* p < 0.1, ** p < 0.05, *** p< 0.01, This table reports fixed-effect panel regressions of subjective uncertainty (S.D.) against Economic Policy Uncertainty index (EPU), macro variables and personal variables. Macro variables are macroeconomic data such as GDP growth and GDP deceleration dummy. Personal variables are retrieved from household surveys such as college education dummy and personal income.

About the authors

Poramapa Poonpakdee is a doctoral student in Professor Giulia Piccillo at the School of Business and Economics, Maastricht University, the Netherlands. Poonpakdee and Professor Piccillo are the major contributors to this work.


  • Baker, Scott R., Nicholas Bloom, and Steven J. Davis. 2016. “Measuring Economic Policy Uncertainty.” The Quarterly Journal of Economics 131 (4): 1593–1636.
  • Bloom, Nicholas. 2014. “Fluctuations in Uncertainty.” Journal of Economic Perspectives 28 (2): 153–76.
  • Engelberg, Joseph, Charles F. Manski, and Jared Williams. 2009. “Comparing the Point Predictions and Subjective Probability Distributions of Professional Forecasters.” Journal of Business & Economic Statistics 27 (1): 30–41.
  • Fernández-Villaverde, Jesús, and Pablo Guerrón-Quintana. 2020. “Uncertainty Shocks and Business Cycle Research.” SSRN Scholarly Paper ID 3543291. Rochester, NY: Social Science Research Network.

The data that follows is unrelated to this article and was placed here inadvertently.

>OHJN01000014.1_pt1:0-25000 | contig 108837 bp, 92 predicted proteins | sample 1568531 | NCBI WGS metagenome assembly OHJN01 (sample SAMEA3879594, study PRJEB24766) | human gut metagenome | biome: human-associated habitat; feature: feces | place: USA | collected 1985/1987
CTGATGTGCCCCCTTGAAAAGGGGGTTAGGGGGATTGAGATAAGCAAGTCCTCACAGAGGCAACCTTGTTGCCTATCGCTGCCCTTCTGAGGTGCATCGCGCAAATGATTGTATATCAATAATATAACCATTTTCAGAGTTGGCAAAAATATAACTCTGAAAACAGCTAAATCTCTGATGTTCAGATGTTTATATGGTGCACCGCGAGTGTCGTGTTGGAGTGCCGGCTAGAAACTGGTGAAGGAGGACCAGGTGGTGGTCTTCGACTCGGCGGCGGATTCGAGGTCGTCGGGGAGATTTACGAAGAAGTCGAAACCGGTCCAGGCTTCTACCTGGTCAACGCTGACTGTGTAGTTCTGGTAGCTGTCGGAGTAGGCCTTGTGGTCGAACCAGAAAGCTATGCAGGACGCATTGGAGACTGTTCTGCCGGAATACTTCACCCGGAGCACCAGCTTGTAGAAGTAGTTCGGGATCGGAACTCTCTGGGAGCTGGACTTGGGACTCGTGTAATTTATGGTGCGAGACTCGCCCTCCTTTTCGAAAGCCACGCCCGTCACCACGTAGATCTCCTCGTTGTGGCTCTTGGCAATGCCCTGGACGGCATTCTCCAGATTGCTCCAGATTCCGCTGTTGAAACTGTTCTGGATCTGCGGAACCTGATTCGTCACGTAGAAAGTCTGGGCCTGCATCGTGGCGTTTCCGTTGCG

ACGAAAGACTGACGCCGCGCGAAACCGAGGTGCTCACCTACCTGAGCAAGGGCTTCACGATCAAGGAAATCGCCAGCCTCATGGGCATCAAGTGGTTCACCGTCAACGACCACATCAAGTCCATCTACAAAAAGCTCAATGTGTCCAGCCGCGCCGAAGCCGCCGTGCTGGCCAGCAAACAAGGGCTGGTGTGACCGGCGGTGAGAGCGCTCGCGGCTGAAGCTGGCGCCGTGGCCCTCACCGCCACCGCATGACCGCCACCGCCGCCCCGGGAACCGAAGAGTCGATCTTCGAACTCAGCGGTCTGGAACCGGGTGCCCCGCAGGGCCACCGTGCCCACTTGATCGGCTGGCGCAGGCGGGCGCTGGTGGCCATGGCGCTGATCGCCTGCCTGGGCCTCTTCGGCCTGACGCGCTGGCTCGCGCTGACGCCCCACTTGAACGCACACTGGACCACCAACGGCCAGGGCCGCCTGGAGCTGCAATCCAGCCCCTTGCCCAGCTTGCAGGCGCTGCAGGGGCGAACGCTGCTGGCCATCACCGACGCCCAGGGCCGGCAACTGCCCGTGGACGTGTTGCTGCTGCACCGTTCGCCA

• Jurado, Kyle, Sydney C. Ludvigson, and Serena Ng. 2015. “Measuring Uncertainty.” American Economic Review 105 (3): 1177–1216.


This work is licensed under a Creative Commons Attribution-NonCommercial-ShareAlike 4.0 International (CC BY-NC-SA 4.0) License, which permits to copy and redistribute the material in any medium or format. You are also allowed to remix, transform, and build upon the material under the following terms: 1) You must give appropriate credit, provide a link to the license, and indicate if changes were made. 2) You may not use the material for commercial purposes. 3) If you remix, transform or build upon the material, you must distribute your contributions under the same license as the original. To view a copy of this license, visit